Therapy dogs and cats have emerged as invaluable support systems during stressful or challenging times. These special pets provide solace and contribute to improved mental health for the humans whose lives they touch. But while any pet can provide mental health benefits, not every dog or cat is suitable to be a therapy pet. So, let’s dive into therapy pets’ different roles and uncover what characteristics make them succeed in this important job.
What is a therapy pet?
Research shows that pets positively affect people’s physical and mental health and overall quality of life. In fact, just petting a dog can lower stress hormones and release "feel good" chemicals in the brain. So, it’s no surprise that many people choose to make pets a part of their lives. However, beyond the role of family pet or emotional support animal, dogs and cats perform specific work as therapy pets.
Therapy pets accompany their handlers to places like nursing homes, hospitals, classrooms, courtrooms, or other settings so they can provide comfort to people. For example, a therapy pet may go to a school to help relieve stress and anxiety among students during exams. Or they may go to an assisted living facility to help boost the residents’ moods and alleviate loneliness. Some therapy pets even play a role in disaster relief efforts, providing a needed distraction to those who have suffered a great loss.
If you’re interested in being part of a therapy team with your dog or cat—or would like your next pet to be one well-suited for therapy work—it’s important to understand what it takes for a therapy pet to be successful.
Qualities of a good therapy dog
Not every dog is cut out for therapy work. Ideal therapy dogs possess several essential qualities, including:
- Relaxed temperament: Therapy dogs should remain calm in unfamiliar situations and not get easily spooked by unexpected sounds or environments. An anxious, reactive dog or one that plays too excitedly is not likely a good fit for therapy work.
- Good social skills: Therapy dogs must be friendly and enjoy interacting with strangers in different age groups and settings.
- Basic obedience: The ability to walk on a leash and reliably follow common commands is essential for the safety of pets and people.
Qualities of a good therapy cat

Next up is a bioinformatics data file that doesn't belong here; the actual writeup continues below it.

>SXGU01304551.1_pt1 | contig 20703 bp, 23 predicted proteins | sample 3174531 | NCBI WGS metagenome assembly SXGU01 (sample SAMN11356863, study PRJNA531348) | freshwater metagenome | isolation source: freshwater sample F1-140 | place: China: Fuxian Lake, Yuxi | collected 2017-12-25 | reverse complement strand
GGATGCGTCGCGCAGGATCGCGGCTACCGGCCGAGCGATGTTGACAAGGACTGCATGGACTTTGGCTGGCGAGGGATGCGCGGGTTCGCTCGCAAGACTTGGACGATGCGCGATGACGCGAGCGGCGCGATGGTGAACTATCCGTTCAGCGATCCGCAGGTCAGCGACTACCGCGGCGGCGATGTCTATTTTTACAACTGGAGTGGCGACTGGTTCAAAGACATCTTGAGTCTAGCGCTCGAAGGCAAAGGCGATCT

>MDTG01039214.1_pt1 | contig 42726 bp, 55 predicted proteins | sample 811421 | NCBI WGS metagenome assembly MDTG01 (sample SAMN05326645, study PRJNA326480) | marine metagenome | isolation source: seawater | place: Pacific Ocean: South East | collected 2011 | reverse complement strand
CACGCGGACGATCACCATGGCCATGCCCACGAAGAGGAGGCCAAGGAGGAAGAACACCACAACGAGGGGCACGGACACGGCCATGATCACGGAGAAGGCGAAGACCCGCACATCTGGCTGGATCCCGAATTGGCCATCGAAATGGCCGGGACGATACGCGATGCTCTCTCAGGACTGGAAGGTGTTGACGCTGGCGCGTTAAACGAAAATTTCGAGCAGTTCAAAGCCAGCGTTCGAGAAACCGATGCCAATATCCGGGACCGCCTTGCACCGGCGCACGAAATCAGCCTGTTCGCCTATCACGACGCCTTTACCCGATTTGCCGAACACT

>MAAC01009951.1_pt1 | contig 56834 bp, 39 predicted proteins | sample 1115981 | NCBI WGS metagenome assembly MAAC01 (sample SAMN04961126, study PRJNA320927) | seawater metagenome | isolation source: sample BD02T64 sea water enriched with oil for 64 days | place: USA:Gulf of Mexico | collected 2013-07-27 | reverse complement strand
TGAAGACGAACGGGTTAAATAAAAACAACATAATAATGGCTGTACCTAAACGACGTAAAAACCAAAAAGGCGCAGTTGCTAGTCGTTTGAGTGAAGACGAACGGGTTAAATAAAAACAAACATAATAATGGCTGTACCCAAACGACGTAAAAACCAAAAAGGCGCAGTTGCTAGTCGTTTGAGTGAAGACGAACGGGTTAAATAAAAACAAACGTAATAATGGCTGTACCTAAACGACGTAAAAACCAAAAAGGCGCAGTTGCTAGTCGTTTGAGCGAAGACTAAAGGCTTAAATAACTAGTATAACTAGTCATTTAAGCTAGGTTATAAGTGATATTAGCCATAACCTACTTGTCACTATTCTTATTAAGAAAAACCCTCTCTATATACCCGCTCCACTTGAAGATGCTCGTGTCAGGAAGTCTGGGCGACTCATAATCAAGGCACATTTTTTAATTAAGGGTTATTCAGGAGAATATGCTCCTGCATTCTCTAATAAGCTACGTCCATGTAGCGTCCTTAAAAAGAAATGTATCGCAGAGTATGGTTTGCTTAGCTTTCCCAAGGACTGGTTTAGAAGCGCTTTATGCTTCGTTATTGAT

Just like dogs, therapy cats should exhibit specific characteristics. These include:
- Calm demeanor: A good therapy cat is relaxed and confident, with minimal reactivity to noises or sudden movements.
- Affectionate: A cat that seeks out attention and likes to cuddle with others is often a good candidate for therapy work.
- Tolerance of handling: Therapy cats should accept petting or other contact by various individuals, including children.
Breeds that make excellent therapy pets
Every pet is different—that’s what makes them so lovable! Still, while there are no guarantees, the breeds below are likely to perform well as therapy pets due to their overall demeanors.
- Golden Retriever: These friendly and empathetic dogs are known for their gentle nature and emotional intelligence.
- Labrador Retriever: Labs are outgoing, trainable, and excel at providing comfort and support.
- Cavalier King Charles Spaniel: These dogs are affectionate and thrive on human interaction, making them great therapy companions.
- Beagle: Beagles are friendly, adaptable dogs, and their easygoing nature makes them well-suited for various locations and situations.
- Poodle: Poodles are highly intelligent and often a good choice for people with allergies. Add to that their versatility and willingness to please, and it’s clear why so many excel as therapy dogs.
- Ragdoll: Ragdolls have a docile nature, are great with kids, and usually love being held—all qualities that make them excellent therapy pets.
- Maine Coon: These gentle giants are affectionate and enjoy being around people.
- Siamese: Siamese cats are social and vocal. They form strong bonds with their pet parents and bring joy to those who spend time with them.
- Persian: With their sweet, low-key nature and adaptable personalities, Persians make wonderful therapy companions.
- Sphynx: Sphynx get along with just about everyone. And, since they are nearly bald, they may be a good choice for people with cat allergies.
These are just a few breeds that may be a good match for therapy work. Many breeds possess similar dispositions, so if there are other breeds you’d like to consider, some dog and cat breed research will go a long way. And don’t forget about mixed-breed dogs and cats, which can also make outstanding therapy pets. The most important factor is not a pet’s breed but their qualities and characteristics.